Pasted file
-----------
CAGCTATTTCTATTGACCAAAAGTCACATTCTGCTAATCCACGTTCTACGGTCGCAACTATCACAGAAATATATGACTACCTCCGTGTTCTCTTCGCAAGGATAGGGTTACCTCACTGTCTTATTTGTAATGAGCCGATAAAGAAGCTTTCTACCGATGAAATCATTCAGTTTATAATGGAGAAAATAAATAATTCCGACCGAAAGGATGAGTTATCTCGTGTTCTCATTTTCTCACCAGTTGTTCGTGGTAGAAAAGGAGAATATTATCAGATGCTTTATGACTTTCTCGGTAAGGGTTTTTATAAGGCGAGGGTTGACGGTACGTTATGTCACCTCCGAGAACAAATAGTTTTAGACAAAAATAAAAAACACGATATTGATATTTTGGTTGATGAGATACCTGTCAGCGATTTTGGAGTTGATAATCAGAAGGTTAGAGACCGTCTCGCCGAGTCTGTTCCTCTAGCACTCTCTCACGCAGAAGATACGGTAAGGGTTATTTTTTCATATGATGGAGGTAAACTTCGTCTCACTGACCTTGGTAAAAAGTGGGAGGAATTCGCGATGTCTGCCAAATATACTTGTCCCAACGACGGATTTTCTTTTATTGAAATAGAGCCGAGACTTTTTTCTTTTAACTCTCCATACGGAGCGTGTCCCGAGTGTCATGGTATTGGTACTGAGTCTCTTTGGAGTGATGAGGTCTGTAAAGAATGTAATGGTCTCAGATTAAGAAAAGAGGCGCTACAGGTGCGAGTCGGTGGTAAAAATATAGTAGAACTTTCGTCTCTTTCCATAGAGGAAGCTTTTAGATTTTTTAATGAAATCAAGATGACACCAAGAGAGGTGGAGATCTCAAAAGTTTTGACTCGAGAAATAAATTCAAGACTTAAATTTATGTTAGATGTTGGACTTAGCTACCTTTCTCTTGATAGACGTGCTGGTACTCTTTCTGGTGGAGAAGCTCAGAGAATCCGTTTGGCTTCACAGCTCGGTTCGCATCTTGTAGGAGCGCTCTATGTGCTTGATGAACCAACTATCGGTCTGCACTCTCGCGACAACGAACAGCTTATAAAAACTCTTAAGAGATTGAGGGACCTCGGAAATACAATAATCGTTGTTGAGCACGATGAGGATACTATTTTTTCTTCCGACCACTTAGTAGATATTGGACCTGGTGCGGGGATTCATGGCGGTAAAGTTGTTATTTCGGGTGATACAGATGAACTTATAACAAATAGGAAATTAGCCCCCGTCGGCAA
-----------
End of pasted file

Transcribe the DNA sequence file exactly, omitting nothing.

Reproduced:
CAGCTATTTCTATTGACCAAAAGTCACATTCTGCTAATCCACGTTCTACGGTCGCAACTATCACAGAAATATATGACTACCTCCGTGTTCTCTTCGCAAGGATAGGGTTACCTCACTGTCTTATTTGTAATGAGCCGATAAAGAAGCTTTCTACCGATGAAATCATTCAGTTTATAATGGAGAAAATAAATAATTCCGACCGAAAGGATGAGTTATCTCGTGTTCTCATTTTCTCACCAGTTGTTCGTGGTAGAAAAGGAGAATATTATCAGATGCTTTATGACTTTCTCGGTAAGGGTTTTTATAAGGCGAGGGTTGACGGTACGTTATGTCACCTCCGAGAACAAATAGTTTTAGACAAAAATAAAAAACACGATATTGATATTTTGGTTGATGAGATACCTGTCAGCGATTTTGGAGTTGATAATCAGAAGGTTAGAGACCGTCTCGCCGAGTCTGTTCCTCTAGCACTCTCTCACGCAGAAGATACGGTAAGGGTTATTTTTTCATATGATGGAGGTAAACTTCGTCTCACTGACCTTGGTAAAAAGTGGGAGGAATTCGCGATGTCTGCCAAATATACTTGTCCCAACGACGGATTTTCTTTTATTGAAATAGAGCCGAGACTTTTTTCTTTTAACTCTCCATACGGAGCGTGTCCCGAGTGTCATGGTATTGGTACTGAGTCTCTTTGGAGTGATGAGGTCTGTAAAGAATGTAATGGTCTCAGATTAAGAAAAGAGGCGCTACAGGTGCGAGTCGGTGGTAAAAATATAGTAGAACTTTCGTCTCTTTCCATAGAGGAAGCTTTTAGATTTTTTAATGAAATCAAGATGACACCAAGAGAGGTGGAGATCTCAAAAGTTTTGACTCGAGAAATAAATTCAAGACTTAAATTTATGTTAGATGTTGGACTTAGCTACCTTTCTCTTGATAGACGTGCTGGTACTCTTTCTGGTGGAGAAGCTCAGAGAATCCGTTTGGCTTCACAGCTCGGTTCGCATCTTGTAGGAGCGCTCTATGTGCTTGATGAACCAACTATCGGTCTGCACTCTCGCGACAACGAACAGCTTATAAAAACTCTTAAGAGATTGAGGGACCTCGGAAATACAATAATCGTTGTTGAGCACGATGAGGATACTATTTTTTCTTCCGACCACTTAGTAGATATTGGACCTGGTGCGGGGATTCATGGCGGTAAAGTTGTTATTTCGGGTGATACAGATGAACTTATAACAAATAGGAAATTAGCCCCCGTCGGCAA